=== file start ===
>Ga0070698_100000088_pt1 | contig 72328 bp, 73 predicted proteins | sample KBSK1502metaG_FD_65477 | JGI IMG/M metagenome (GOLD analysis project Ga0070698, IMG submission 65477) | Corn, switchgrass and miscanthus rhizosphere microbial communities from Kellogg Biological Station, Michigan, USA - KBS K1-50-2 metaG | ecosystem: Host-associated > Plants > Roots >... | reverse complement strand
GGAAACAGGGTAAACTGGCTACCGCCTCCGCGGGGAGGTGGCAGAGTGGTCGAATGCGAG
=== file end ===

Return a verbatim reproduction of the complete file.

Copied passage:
>Ga0070698_100000088_pt1 | contig 72328 bp, 73 predicted proteins | sample KBSK1502metaG_FD_65477 | JGI IMG/M metagenome (GOLD analysis project Ga0070698, IMG submission 65477) | Corn, switchgrass and miscanthus rhizosphere microbial communities from Kellogg Biological Station, Michigan, USA - KBS K1-50-2 metaG | ecosystem: Host-associated > Plants > Roots >... | reverse complement strand
GGAAACAGGGTAAACTGGCTACCGCCTCCGCGGGGAGGTGGCAGAGTGGTCGAATGCGAG